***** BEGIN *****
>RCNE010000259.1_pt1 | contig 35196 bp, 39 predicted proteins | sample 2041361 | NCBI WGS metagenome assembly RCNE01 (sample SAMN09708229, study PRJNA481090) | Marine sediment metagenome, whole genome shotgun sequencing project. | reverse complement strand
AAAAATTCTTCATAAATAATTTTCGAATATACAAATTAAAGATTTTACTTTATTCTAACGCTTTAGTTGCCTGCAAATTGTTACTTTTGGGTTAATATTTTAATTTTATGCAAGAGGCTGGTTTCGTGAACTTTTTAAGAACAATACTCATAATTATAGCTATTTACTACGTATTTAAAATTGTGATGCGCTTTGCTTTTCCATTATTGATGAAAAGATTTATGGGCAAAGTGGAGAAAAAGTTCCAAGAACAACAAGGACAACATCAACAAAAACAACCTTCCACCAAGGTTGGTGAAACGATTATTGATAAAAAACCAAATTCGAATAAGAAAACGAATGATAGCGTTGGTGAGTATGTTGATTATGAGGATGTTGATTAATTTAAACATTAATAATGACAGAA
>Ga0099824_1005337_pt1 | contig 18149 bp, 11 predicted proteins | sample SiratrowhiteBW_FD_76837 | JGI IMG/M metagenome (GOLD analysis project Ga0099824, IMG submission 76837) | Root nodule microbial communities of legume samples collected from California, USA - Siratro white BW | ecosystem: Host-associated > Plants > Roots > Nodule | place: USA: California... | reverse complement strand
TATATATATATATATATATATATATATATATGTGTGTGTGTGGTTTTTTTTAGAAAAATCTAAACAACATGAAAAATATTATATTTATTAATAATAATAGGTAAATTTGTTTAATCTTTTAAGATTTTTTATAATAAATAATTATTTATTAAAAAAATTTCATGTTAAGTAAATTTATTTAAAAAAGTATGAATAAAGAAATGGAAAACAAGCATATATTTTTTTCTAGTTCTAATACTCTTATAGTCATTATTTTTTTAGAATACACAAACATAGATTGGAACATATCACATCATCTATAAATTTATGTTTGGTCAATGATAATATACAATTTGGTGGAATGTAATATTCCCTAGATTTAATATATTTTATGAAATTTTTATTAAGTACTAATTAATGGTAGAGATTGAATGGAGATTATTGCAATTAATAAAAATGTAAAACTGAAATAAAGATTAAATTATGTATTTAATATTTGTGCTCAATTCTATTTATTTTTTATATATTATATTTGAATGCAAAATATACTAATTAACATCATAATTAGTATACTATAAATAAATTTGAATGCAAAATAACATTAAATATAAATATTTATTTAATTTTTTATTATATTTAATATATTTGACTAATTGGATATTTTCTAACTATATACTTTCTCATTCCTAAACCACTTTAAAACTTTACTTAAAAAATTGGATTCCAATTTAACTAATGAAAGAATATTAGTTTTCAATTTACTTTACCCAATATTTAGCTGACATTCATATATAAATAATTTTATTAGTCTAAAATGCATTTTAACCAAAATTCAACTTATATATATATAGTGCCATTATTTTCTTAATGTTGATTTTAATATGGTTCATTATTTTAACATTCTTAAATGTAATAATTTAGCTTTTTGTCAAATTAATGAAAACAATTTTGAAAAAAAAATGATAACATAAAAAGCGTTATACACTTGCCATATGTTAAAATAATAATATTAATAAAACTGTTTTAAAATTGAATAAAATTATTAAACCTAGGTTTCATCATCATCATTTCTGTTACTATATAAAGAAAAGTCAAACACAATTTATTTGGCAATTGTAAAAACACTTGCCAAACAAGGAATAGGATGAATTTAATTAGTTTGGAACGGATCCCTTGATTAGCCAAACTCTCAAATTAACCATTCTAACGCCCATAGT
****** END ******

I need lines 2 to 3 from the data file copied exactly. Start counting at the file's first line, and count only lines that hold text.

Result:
AAAAATTCTTCATAAATAATTTTCGAATATACAAATTAAAGATTTTACTTTATTCTAACGCTTTAGTTGCCTGCAAATTGTTACTTTTGGGTTAATATTTTAATTTTATGCAAGAGGCTGGTTTCGTGAACTTTTTAAGAACAATACTCATAATTATAGCTATTTACTACGTATTTAAAATTGTGATGCGCTTTGCTTTTCCATTATTGATGAAAAGATTTATGGGCAAAGTGGAGAAAAAGTTCCAAGAACAACAAGGACAACATCAACAAAAACAACCTTCCACCAAGGTTGGTGAAACGATTATTGATAAAAAACCAAATTCGAATAAGAAAACGAATGATAGCGTTGGTGAGTATGTTGATTATGAGGATGTTGATTAATTTAAACATTAATAATGACAGAA
>Ga0099824_1005337_pt1 | contig 18149 bp, 11 predicted proteins | sample SiratrowhiteBW_FD_76837 | JGI IMG/M metagenome (GOLD analysis project Ga0099824, IMG submission 76837) | Root nodule microbial communities of legume samples collected from California, USA - Siratro white BW | ecosystem: Host-associated > Plants > Roots > Nodule | place: USA: California... | reverse complement strand